Recently, a good friend told me that he had learned a valuable lesson from Tina Fey.   In short, he learned that you never, ever ask a woman about their reproductive prospects.   Meaning, you see a woman with one kid and you ask ‘So, when are you having another?’    Or you ask the married woman with no kids ‘So, why don’t you have kids?’

It’s no secret that I think Tina Fey is a comedic god.   And the fact that she has imparted this knowledge onto the public makes me love her even more.   She’s right.  This might be one of the most annoying questions in the history of annoying questions.

Personally, as the mother of one child, I get asked this fairly often, and I never understand people’s investment in me having more than one child.   Strangers and distant acquaintances will ask me this and argue with me:  “No…you want more than one, of course you do, why wouldn’t you?”  Subtext:  What are you?  Some kind of monster to deprive your child of a sibling?

I find myself wondering what exactly is the questioner’s investment in my answer.   Are they midwives trying to drum up business?  Do they run a school and they need more future students?   Are they terrified that my child will grow up without the benefit of a sibling to torment them?    Why exactly do you care?

It’s not the only annoying question that women get asked though.   In no particular order:

  1. “Where is your son during the day?”

I get asked this fairly often by probably well-meaning co-workers.    It really depends on how the question is asked as to what the level of annoying is.  A truly innocent ‘I’m looking for options for my own kid’ type of query is one thing.  The raised eyebrow, slightly suspicious query is entirely different.   I’m not sure what the asker expects me to say.  “Huh, not sure really…I guess he could be anywhere by now.   I’m pretty sure I locked the front door, but wouldn’t bet on it….”  Or “Closet.  I leave water and goldfish crackers, it’s fine.”   

He’s at daycare genius.  And it really is fine.

  1. “Have you ever thought of getting a nanny?”

Yes.  And until that bag of cash appears on my door on a monthly basis, it’s not happening.   Oddly, I get asked this question fairly often by co-workers as well.   What I really want to say is ‘We’re teachers, we make the same amount of money, we’re both wearing last season’s Old Navy Clearance clothes and I would bet neither of our cars have had more than a quarter tank of gas in the last six months.   A nanny?   Why don’t you ask me if I’ve ever thought about hiring a butler?    It’s just as likely to happen.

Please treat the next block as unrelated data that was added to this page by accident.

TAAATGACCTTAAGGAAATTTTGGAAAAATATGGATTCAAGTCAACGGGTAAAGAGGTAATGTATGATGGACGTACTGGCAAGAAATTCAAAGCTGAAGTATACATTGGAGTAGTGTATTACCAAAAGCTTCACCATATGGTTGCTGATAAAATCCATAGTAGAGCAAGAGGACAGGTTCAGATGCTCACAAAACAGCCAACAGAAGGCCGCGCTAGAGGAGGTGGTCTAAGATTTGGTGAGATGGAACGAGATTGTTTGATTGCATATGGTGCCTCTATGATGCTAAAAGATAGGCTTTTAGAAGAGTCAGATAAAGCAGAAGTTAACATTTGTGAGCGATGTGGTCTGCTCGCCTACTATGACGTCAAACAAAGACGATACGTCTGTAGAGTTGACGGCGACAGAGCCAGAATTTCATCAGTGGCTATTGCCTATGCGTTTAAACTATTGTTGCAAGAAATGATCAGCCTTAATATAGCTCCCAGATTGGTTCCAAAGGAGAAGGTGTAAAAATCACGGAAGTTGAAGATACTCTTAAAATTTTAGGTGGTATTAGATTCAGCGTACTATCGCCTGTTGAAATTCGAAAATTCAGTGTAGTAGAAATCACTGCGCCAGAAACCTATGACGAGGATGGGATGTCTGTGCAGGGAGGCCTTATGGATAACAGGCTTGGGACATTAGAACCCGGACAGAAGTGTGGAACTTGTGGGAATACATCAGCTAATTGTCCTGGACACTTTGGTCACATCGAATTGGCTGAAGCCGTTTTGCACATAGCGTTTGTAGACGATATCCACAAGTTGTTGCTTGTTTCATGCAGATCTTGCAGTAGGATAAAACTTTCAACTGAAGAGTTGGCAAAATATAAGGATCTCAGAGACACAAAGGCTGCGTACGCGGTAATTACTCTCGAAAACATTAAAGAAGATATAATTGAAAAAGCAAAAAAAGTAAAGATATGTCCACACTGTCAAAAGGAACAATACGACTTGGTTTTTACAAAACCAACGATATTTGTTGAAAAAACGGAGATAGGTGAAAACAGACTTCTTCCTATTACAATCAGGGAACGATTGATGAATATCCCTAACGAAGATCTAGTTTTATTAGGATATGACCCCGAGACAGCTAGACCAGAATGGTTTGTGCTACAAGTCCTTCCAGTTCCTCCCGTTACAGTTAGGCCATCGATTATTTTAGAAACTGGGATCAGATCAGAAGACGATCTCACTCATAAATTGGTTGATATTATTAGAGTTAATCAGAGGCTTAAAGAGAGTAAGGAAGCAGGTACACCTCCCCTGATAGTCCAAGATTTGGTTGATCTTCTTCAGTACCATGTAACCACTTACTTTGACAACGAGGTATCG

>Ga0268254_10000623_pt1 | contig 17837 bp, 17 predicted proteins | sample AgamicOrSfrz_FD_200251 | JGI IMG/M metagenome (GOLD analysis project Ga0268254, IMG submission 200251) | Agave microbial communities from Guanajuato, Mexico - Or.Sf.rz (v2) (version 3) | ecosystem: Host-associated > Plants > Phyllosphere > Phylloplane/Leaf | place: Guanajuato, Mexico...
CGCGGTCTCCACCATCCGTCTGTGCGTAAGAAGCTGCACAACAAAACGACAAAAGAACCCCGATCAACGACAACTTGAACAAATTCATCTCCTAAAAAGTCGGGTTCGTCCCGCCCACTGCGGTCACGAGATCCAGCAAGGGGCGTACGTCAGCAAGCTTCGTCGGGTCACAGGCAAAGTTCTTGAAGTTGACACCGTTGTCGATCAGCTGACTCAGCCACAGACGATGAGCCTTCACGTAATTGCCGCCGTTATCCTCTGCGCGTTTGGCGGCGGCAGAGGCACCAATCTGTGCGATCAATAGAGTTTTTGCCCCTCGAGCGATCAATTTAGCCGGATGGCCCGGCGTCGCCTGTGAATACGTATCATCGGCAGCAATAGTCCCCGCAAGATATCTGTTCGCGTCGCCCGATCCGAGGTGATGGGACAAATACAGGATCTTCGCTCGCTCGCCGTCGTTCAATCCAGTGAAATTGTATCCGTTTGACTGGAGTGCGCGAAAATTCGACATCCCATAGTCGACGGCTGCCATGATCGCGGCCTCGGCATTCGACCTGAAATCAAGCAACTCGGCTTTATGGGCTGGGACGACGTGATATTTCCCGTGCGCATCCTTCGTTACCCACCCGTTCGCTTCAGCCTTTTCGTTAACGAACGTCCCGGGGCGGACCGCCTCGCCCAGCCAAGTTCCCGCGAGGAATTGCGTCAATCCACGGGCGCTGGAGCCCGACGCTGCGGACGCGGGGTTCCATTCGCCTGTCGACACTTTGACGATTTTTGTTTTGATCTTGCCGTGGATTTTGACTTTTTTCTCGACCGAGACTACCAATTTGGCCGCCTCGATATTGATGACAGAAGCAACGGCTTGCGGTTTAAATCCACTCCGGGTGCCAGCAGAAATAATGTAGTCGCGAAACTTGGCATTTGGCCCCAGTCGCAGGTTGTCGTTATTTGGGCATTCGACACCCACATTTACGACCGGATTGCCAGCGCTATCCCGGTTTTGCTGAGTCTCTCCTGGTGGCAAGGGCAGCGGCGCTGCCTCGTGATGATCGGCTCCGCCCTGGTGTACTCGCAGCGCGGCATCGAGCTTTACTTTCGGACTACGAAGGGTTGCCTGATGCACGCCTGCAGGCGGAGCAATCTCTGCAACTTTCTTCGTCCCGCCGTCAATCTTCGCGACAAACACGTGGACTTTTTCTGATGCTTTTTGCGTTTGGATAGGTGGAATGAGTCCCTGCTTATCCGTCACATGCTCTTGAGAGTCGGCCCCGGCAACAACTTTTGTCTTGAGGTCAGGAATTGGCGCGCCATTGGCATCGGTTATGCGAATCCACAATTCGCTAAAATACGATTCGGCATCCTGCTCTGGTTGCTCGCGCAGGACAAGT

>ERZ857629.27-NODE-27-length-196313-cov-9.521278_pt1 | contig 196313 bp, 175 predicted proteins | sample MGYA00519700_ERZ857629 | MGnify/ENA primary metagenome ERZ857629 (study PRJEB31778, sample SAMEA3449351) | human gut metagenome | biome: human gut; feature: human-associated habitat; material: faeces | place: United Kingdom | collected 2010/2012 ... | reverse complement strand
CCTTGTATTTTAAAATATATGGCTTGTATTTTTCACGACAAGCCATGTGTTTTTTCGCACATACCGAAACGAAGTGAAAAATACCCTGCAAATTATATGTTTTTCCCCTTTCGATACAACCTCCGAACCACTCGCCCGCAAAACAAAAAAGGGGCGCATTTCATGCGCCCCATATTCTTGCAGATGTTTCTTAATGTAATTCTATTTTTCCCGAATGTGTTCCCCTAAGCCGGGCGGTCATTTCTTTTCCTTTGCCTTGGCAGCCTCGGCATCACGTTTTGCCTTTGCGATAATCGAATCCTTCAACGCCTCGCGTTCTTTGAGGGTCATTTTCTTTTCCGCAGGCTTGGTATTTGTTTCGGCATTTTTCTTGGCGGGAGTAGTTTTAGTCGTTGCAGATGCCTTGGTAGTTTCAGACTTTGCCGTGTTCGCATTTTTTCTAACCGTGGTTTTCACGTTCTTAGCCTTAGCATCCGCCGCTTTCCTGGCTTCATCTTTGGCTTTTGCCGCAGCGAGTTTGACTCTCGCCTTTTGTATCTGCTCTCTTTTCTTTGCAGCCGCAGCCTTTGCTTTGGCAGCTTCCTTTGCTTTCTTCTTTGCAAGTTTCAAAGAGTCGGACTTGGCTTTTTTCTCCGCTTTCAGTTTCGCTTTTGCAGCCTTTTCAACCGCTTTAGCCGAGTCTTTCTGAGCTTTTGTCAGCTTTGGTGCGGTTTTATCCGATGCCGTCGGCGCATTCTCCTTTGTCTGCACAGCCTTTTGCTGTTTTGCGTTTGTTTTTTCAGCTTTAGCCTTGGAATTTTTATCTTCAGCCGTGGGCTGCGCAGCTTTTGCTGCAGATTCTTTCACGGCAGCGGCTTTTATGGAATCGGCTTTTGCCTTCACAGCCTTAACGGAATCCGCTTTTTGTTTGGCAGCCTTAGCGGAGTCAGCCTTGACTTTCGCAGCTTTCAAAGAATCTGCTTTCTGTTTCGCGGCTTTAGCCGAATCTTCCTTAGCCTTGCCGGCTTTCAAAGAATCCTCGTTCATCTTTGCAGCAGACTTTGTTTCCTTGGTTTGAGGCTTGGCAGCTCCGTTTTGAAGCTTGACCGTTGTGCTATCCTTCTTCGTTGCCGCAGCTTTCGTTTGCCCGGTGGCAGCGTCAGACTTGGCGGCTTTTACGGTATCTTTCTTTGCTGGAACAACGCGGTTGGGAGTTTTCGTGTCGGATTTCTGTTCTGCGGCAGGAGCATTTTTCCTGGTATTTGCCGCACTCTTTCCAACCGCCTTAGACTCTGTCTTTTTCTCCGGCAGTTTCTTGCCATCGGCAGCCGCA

1. “Bet your husband was glad it was a boy!”

If I had a dollar for every time someone said this to me when I was pregnant and immediately following Mr. Adorablepants’ arrival, I really could hire a nanny.   While I tended to nod politely and smile, what I was thinking was:  “Why yes, we needed a male heir to pass on the family bloodline and inherit the kingdom.   Those good for nothing girls are nothing but dowry suckers and breeding chattel for the neighboring fiefdoms.”   Seriously people, it’s 2011.   Does it matter if you have a girl or a boy now?  Really?      My husband and I were happy Mr. Adorablepants was healthy, as long as he was healthy he could have been a little of both and I would have been thrilled.

  1. “Why isn’t he potty trained yet?  My daughter was potty trained at 18 months!”

Well you get the cookie.   You have a girl… parents of girls are eternally dumbfounded that I haven’t succeeded in completely potty training Mr. Adorablepants yet.   He’s working on it, and I’m pretty sure he won’t go to college in diapers….but even if he does…they make really big diapers and presumably he will be able to change them himself by then.   So, I think we’ll be fine.   Don’t worry about it.

  1. “So, how was your labor?”

I got asked this little gem quite a bit by total strangers right after Mr. Adorablepants was born and I was pushing him around in his stroller.   I’m not sure what I was expected to say to these strangers:  “It was so awesome, you should have seen the size of my cervix!  Here, I have a pic on my phone, wanna see?”   Really people, how do you think it was?  It’s LABOR.   It sucked.  It probably sucked more than anything has ever sucked before.  It felt at times like my belly was going to explode Aliens style and keep in mind; I was under heavy use of painkillers. I don’t even want to know what it would have felt like otherwise.

I'm not sure what's going on here, but I'm pretty sure that deer needs an epidural.

In short people, unless you’re a close relative, a close friend or a doctor – most women just don’t want to talk about their reproductive cycles, fertility patterns or childcare decisions with you.   Most of us are responsible, mature grown-ups.  We got this.  Don’t worry.